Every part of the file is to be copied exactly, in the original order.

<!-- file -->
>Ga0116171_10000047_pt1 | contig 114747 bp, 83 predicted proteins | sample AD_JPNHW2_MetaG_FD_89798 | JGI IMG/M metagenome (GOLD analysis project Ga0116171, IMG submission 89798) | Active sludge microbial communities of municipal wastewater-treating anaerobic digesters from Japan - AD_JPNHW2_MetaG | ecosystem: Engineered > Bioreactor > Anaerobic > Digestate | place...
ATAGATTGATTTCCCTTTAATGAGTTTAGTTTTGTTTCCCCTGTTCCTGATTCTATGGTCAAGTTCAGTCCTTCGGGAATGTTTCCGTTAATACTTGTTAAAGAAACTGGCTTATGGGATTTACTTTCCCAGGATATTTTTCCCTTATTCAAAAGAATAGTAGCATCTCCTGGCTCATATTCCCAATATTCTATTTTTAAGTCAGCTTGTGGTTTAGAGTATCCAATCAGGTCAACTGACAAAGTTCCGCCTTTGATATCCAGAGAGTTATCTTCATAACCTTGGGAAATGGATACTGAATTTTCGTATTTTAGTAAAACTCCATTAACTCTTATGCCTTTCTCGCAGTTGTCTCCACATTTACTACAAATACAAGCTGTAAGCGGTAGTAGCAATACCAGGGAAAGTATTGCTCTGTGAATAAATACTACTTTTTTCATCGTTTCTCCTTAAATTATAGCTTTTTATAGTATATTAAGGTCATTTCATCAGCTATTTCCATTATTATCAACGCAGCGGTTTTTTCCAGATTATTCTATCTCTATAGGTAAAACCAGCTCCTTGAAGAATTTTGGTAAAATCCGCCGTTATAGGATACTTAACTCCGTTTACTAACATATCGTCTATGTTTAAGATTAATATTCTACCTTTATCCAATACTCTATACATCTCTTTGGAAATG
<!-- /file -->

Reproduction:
>Ga0116171_10000047_pt1 | contig 114747 bp, 83 predicted proteins | sample AD_JPNHW2_MetaG_FD_89798 | JGI IMG/M metagenome (GOLD analysis project Ga0116171, IMG submission 89798) | Active sludge microbial communities of municipal wastewater-treating anaerobic digesters from Japan - AD_JPNHW2_MetaG | ecosystem: Engineered > Bioreactor > Anaerobic > Digestate | place...
ATAGATTGATTTCCCTTTAATGAGTTTAGTTTTGTTTCCCCTGTTCCTGATTCTATGGTCAAGTTCAGTCCTTCGGGAATGTTTCCGTTAATACTTGTTAAAGAAACTGGCTTATGGGATTTACTTTCCCAGGATATTTTTCCCTTATTCAAAAGAATAGTAGCATCTCCTGGCTCATATTCCCAATATTCTATTTTTAAGTCAGCTTGTGGTTTAGAGTATCCAATCAGGTCAACTGACAAAGTTCCGCCTTTGATATCCAGAGAGTTATCTTCATAACCTTGGGAAATGGATACTGAATTTTCGTATTTTAGTAAAACTCCATTAACTCTTATGCCTTTCTCGCAGTTGTCTCCACATTTACTACAAATACAAGCTGTAAGCGGTAGTAGCAATACCAGGGAAAGTATTGCTCTGTGAATAAATACTACTTTTTTCATCGTTTCTCCTTAAATTATAGCTTTTTATAGTATATTAAGGTCATTTCATCAGCTATTTCCATTATTATCAACGCAGCGGTTTTTTCCAGATTATTCTATCTCTATAGGTAAAACCAGCTCCTTGAAGAATTTTGGTAAAATCCGCCGTTATAGGATACTTAACTCCGTTTACTAACATATCGTCTATGTTTAAGATTAATATTCTACCTTTATCCAATACTCTATACATCTCTTTGGAAATG